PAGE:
AMP is targeting earnings growth by directing capital to higher growth segments of the market, such as advice and self-managed superannuation administration, but the market is yet to be convinced.
The big wealth management company held an investor day last week, at which it outlined a multi-pronged growth strategy. It plans to shift its focus to less capital-intensive businesses and release capital to fund growth.
It will continue to invest in products and platforms but it is looking for an increasing contribution from advice and SMSF services.
It is building a new goals-based advice capability and exploring opportunities to take its advice business to offshore markets.
AMP wants to double the size of its retail bank, AMP Bank, which has a share of about one per cent of the mortgage market.
It plans to improve the productivity of its planners with more investment in technology.
It wants to take its investment management expertise into selected European, North American and Asian markets, particularly China, where it has a partnership with China Life, and Japan, where it has a partnership with MUTB.
China is becoming a big part of the AMP business. The China Life Pension Company, in which AMP has a 19.9 per cent holding, is the biggest pension insurance company in China.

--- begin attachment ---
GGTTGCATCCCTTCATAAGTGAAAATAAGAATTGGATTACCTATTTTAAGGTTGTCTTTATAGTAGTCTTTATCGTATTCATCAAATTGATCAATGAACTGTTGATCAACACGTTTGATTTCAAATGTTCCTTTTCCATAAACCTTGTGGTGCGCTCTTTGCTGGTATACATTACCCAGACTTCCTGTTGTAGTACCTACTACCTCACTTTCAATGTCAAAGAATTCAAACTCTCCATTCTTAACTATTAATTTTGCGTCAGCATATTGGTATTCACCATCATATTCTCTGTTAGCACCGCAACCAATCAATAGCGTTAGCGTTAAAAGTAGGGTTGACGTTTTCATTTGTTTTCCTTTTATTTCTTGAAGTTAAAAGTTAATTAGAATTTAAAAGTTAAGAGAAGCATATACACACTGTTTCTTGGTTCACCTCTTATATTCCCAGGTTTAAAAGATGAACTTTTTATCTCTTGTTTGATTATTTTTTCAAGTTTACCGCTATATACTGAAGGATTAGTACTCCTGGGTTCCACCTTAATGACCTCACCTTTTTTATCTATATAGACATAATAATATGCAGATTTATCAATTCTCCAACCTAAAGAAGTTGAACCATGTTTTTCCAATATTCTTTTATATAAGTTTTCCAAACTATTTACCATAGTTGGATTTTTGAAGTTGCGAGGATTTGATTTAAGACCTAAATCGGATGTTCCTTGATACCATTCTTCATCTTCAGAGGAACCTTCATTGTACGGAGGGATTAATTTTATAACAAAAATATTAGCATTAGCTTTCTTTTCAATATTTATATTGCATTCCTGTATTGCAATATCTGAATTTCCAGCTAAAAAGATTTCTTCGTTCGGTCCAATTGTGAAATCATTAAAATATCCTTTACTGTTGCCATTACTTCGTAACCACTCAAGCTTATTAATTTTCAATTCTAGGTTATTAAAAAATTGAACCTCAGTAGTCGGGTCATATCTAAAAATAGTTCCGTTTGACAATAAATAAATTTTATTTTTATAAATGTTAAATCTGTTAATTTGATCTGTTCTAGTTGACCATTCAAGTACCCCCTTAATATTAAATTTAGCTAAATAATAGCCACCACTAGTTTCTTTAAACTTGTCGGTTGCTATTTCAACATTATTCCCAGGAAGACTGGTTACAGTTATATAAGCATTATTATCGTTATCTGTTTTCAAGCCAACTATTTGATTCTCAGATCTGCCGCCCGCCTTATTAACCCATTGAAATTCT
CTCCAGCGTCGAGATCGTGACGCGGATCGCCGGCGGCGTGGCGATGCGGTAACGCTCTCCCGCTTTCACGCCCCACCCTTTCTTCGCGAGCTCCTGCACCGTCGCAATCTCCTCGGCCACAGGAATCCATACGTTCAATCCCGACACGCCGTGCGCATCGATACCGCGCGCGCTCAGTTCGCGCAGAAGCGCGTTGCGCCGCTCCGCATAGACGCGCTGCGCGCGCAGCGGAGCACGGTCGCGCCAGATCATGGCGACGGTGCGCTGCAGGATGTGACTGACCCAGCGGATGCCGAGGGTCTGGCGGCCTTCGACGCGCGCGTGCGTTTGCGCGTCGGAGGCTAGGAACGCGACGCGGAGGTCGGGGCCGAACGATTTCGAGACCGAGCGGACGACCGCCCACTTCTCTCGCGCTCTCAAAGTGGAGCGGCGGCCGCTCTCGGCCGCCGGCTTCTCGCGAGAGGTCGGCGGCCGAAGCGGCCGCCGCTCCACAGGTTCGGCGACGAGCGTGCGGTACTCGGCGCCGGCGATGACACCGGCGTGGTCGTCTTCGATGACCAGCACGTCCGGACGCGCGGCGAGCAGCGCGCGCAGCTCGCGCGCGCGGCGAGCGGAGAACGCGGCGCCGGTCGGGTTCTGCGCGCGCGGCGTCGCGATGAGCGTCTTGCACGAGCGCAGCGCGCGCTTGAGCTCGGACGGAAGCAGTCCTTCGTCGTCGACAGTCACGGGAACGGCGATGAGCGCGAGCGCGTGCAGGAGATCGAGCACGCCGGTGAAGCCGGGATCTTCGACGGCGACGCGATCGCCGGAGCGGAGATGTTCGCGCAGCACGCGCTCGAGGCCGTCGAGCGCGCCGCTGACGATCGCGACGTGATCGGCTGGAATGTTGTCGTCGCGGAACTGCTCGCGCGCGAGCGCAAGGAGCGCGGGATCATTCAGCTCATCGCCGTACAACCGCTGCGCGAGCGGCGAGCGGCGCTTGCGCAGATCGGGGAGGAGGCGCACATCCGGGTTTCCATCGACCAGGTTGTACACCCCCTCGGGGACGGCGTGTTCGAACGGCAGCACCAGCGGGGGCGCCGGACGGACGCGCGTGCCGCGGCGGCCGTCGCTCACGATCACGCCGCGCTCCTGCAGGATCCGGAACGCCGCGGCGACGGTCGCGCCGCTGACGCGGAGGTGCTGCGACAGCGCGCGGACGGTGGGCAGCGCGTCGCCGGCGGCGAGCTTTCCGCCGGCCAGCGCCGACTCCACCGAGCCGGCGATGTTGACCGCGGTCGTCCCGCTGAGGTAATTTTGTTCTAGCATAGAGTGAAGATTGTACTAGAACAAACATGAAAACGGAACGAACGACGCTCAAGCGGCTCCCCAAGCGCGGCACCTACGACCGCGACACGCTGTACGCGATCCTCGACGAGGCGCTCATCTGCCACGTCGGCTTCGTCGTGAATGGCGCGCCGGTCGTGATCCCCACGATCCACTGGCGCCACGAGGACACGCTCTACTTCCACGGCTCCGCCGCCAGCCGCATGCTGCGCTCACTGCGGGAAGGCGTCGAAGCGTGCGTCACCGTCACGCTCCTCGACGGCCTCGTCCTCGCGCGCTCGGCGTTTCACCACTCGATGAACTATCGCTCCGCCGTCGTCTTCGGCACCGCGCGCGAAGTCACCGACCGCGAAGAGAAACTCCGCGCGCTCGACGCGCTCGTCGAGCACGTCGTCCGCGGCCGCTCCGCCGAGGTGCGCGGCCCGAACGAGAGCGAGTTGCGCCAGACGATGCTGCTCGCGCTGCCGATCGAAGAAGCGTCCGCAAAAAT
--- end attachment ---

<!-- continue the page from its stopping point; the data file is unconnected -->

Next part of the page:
China Life AMP Asset Management, in which AMP has a 14.9 per cent stake, was established in 2013 and is now a top 30 fund manager in China.
AMP chief executive Craig Meller says: “Our strategy continues AMP’s shift from a product and distribution business to a customer-led organisation focused on helping our customers achieve their personal goals.
“In Australia we will continue to lead the wealth management market, changing the sector’s traditional economics by driving greater revenue from advice and self-managed superannuation services. We will help more Australians get more advice, more often through our transformed goals-based operating system.”
In a note to clients headed “Long journey still ahead”, Macquarie Securities says it does not expect the strategy to impact earnings in the short term. It made no change to its price or earnings-per-share targets.
Macquarie left its “neutral” recommendation on AMP unchanged, with a 12-month price target of $5.35. The stock fell three cents on Friday to close at $5.15.
AMP was a $10 stock before the financial crisis but has failed to regain those heights since. After hitting bottom at around $3.80 in June 2012, it climbed to around $6.60 in April 2015 but has been trending down ever since.
Macquarie says: “AMP continues to work towards reducing the capital tied up in the business. However, the investment case is not sufficiently compelling at the current price.”
Macquarie has previously noted that AMP’s cost reduction targets are “ambitious”. For example, it expects to reduce costs by three per cent in the current financial year, despite reporting an increase of three per cent in 2016.
“AMP’s ability to deliver against its 2017 target and maintained cost discipline in future periods is the key to sustaining EPS growth. The cost performance is necessary as ongoing revenue margin pressure will continue to dilute the benefit of markets on group funds under management,” Macquarie says.